“Geek Love”

February 27, 2009 at 4:17 pm | Posted in Fiction | 9 Comments

Last night my book group met to discuss Geek Love, by Katherine Dunn.  It was a record turnout – we’ve picked up two new members.  Opinions ranged from “loved it” to “quit halfway through because it gave me nightmares.”  So you should know that this isn’t necessarily a book for everyone.  I was on the “loved it” end of the spectrum.

What’s amazing about this book is that it was published in 1983, yet it’s still fresh.  Often experimental or groundbreaking books fade somewhat over time.  Our group didn’t realize that this wasn’t a new book.

Geek Love is about a couple who decide to breed mutant children for their traveling carnival.  It’s dark and icky and challenges every social taboo – and I do mean every – and glitteringly beautiful and original.  I read it in amazement that at no point was I able to predict what was coming next.

We agreed that the first chapter was compelling, but the story fell off for a few chapters, and it was around the first hundred pages that the plot starts to sweep you away.  The characters tend to have multiple nicknames, which can make it hard for the reader to keep track of who’s who.

Probably the most startling thing for us was that we were able to draw comparisons between Geek Love, We Need to Talk about Kevin, and Stones from the River, all previous choices.  We somehow managed to stumble across two books in the same year with a narrator who was a female dwarf.

We could only be thankful for Octo-Mom, whose exploits overlapped so neatly with our choice of a book about parents who use science to have children according to their own desires, without concern for the future health and quality of life of those children.  Strange convergences all around.

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  1. Using science to have children according to their own desires- that made me think of Picoult’s My Sister’s Keeper although granted, there the mother was trying to save her other child’s life. I found most of the characters in Geek Love rather repulsive, but at the same time the story was so intriguing- different- I couldn’t put it down. But I don’t want to read it again. Too icky for me.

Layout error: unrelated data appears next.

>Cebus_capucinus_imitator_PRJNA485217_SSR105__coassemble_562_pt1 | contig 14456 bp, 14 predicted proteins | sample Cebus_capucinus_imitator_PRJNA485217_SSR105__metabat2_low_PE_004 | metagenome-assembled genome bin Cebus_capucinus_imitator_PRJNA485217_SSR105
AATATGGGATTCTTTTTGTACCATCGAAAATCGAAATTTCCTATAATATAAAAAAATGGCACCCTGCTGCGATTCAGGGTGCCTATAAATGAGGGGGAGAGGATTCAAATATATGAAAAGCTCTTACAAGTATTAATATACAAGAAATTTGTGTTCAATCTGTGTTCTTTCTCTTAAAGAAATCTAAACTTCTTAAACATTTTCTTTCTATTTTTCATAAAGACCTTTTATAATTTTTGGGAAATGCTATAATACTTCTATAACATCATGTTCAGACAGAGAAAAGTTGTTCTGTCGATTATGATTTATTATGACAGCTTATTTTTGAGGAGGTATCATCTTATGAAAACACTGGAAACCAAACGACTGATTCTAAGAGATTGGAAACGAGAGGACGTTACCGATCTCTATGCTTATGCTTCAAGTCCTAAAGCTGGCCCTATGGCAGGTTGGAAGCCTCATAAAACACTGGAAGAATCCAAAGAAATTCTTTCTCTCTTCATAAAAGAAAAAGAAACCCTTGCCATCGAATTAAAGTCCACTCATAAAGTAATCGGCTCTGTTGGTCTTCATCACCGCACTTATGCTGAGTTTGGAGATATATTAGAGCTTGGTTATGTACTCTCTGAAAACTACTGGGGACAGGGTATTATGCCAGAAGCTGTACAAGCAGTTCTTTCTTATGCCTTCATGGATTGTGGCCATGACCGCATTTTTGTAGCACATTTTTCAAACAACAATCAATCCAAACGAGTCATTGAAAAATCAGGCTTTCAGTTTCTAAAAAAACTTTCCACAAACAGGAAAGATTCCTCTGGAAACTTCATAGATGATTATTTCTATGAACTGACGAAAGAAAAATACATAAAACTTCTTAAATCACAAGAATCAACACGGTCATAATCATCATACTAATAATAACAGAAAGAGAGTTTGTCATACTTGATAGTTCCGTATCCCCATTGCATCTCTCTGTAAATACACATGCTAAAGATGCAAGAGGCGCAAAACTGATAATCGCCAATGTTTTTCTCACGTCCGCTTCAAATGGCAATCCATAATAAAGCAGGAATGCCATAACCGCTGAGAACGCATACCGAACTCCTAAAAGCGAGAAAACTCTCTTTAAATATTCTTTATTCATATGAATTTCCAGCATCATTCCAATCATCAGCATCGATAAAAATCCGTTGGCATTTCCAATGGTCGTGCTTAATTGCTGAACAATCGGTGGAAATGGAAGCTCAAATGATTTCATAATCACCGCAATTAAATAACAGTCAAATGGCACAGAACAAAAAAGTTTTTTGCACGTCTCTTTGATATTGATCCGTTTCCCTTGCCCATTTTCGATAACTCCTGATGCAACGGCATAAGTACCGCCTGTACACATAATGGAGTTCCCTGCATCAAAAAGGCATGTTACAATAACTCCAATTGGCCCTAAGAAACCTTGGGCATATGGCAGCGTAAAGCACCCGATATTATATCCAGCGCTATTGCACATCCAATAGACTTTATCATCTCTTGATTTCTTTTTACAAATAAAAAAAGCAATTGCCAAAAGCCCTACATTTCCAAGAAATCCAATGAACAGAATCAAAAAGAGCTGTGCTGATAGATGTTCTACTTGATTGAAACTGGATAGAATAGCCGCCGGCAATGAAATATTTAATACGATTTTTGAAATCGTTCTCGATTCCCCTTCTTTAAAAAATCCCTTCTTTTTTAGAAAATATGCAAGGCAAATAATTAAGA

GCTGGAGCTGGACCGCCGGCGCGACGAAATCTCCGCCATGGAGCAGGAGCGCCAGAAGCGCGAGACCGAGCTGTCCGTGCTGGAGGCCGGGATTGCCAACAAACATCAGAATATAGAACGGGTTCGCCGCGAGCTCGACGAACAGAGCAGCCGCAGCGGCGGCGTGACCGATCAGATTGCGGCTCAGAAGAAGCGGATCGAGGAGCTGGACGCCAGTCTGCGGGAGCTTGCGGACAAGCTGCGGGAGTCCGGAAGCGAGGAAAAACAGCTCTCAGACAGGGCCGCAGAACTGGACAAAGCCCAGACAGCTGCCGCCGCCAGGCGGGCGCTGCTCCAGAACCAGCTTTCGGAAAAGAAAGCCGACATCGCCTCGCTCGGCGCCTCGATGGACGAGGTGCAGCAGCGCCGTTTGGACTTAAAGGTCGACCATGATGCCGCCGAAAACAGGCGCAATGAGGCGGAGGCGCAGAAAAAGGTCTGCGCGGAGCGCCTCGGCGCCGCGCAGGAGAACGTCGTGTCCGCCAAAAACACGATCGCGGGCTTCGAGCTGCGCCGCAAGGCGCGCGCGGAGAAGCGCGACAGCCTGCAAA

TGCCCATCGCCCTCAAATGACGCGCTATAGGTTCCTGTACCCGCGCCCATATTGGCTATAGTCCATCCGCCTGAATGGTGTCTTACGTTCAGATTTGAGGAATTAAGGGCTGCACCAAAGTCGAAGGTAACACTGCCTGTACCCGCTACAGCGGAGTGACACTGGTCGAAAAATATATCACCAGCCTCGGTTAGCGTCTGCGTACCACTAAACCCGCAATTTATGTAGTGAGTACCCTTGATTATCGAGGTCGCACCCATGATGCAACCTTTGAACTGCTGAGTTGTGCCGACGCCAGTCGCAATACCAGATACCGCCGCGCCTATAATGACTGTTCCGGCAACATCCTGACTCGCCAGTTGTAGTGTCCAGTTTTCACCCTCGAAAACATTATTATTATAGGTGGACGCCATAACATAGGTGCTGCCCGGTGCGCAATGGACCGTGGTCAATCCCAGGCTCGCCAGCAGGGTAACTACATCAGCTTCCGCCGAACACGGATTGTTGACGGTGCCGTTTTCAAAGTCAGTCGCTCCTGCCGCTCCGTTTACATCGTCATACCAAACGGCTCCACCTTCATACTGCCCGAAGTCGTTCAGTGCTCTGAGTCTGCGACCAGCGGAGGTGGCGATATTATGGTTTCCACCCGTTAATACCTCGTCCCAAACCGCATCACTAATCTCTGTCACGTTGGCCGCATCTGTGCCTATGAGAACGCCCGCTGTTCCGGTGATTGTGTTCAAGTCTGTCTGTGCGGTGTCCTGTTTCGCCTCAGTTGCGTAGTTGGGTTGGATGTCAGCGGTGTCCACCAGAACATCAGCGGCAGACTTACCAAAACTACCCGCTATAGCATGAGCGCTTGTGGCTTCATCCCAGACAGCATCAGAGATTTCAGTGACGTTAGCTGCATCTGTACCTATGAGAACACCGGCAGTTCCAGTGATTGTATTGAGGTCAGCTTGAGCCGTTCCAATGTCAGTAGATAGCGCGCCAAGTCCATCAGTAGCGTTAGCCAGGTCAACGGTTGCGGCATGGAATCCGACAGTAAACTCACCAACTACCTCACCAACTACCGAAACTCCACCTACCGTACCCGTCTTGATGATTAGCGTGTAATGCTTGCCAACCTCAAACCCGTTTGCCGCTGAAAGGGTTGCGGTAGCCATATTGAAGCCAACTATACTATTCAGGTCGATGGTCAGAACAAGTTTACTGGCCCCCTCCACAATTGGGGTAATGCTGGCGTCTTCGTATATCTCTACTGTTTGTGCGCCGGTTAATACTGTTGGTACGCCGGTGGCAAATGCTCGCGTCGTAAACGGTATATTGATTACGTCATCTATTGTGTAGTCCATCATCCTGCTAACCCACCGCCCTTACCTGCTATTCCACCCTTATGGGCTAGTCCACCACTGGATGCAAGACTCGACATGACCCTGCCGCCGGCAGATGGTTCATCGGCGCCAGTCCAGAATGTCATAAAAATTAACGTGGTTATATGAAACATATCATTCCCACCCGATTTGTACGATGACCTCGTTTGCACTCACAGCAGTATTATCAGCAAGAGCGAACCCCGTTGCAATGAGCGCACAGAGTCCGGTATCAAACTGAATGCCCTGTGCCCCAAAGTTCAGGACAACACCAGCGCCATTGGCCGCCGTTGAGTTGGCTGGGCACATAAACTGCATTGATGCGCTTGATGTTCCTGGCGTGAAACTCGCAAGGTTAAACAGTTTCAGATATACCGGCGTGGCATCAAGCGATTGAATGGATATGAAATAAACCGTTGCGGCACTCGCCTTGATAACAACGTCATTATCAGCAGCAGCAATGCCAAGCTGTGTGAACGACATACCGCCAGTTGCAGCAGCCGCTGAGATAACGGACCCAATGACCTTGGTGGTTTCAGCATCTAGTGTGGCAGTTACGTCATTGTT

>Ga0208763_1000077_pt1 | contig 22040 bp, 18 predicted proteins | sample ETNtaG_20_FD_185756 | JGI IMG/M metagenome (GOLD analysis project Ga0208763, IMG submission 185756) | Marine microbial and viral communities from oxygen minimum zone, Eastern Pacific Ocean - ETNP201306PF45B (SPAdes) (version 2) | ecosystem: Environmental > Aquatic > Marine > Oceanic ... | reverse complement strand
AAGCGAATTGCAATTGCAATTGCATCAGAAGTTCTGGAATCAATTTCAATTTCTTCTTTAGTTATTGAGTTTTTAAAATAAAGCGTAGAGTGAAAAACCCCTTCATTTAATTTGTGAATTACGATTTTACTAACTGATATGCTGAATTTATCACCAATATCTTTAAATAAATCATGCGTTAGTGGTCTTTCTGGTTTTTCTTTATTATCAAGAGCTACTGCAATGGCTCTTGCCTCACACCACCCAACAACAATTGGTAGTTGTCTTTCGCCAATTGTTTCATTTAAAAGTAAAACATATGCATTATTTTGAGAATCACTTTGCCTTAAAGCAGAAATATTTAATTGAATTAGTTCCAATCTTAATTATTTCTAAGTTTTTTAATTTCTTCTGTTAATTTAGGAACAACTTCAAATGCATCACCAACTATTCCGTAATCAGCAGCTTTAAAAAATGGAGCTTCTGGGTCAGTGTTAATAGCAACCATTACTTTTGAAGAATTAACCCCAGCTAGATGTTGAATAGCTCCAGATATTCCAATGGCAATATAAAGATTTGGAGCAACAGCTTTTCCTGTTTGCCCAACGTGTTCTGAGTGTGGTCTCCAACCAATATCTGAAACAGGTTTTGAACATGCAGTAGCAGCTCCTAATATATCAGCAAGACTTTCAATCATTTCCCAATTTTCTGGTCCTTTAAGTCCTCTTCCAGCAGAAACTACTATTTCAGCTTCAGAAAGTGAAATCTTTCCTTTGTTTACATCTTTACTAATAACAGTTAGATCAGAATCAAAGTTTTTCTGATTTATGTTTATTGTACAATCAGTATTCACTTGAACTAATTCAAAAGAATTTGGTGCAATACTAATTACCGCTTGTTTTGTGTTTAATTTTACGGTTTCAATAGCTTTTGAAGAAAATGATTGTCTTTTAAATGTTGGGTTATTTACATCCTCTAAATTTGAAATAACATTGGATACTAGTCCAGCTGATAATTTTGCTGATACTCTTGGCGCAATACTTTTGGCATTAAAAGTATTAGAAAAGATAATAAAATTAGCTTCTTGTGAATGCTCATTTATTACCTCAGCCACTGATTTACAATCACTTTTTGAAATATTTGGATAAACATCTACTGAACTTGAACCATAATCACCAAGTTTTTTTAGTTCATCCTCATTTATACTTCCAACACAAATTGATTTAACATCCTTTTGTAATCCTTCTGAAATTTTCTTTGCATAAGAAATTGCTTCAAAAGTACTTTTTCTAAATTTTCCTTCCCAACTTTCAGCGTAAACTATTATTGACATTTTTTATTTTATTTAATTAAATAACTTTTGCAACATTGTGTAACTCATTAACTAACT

2. You know what’s funny? We’re reading My Sister’s Keeper for next month!

  3. That is funny. You’ll have to tell us if you see any similarities- I sure didn’t; the idea just popped into my head with that one phrase.

  4. I would like to reread this one…even though it is icky, as Jeane said.

  5. Our book group had similar coincidences in our book picks for this year. We didn’t do it on purpose. We each nominated books, then each individually prioritized them 1 – 8 and added the scores; top scores won, no thematic consideration at all. We read Life of Pi, Wandering Star and People of the Book so far, three books dealing with Abrahamic religions, horrors and survival . . . it’s turned out to be a really good thing, and a very stimulating year.

    Because we are a multinational book group, our discussions are totally off the charts in terms of random information brought in from other cultures, and can be shocking, entertaining, fascinating – and, thanks be to God, never dull. 🙂

    ps. I loved/hated We need to talk about Kevin.

  6. AWESOME! Geek Love was cool. The Olympics were on and it was VERY STRANGE to watch Phelps take all those medals while reading this book. Neither here nor there but I’ll forever like these now.

  7. I meant LINK. I’ll forever link this book with Phelps swimming in the Olympics… sigh.

  8. Ooh, I have heard great things about this book and want to read it. Thanks for the review.

  9. […] Both Eyes Book Blog […]


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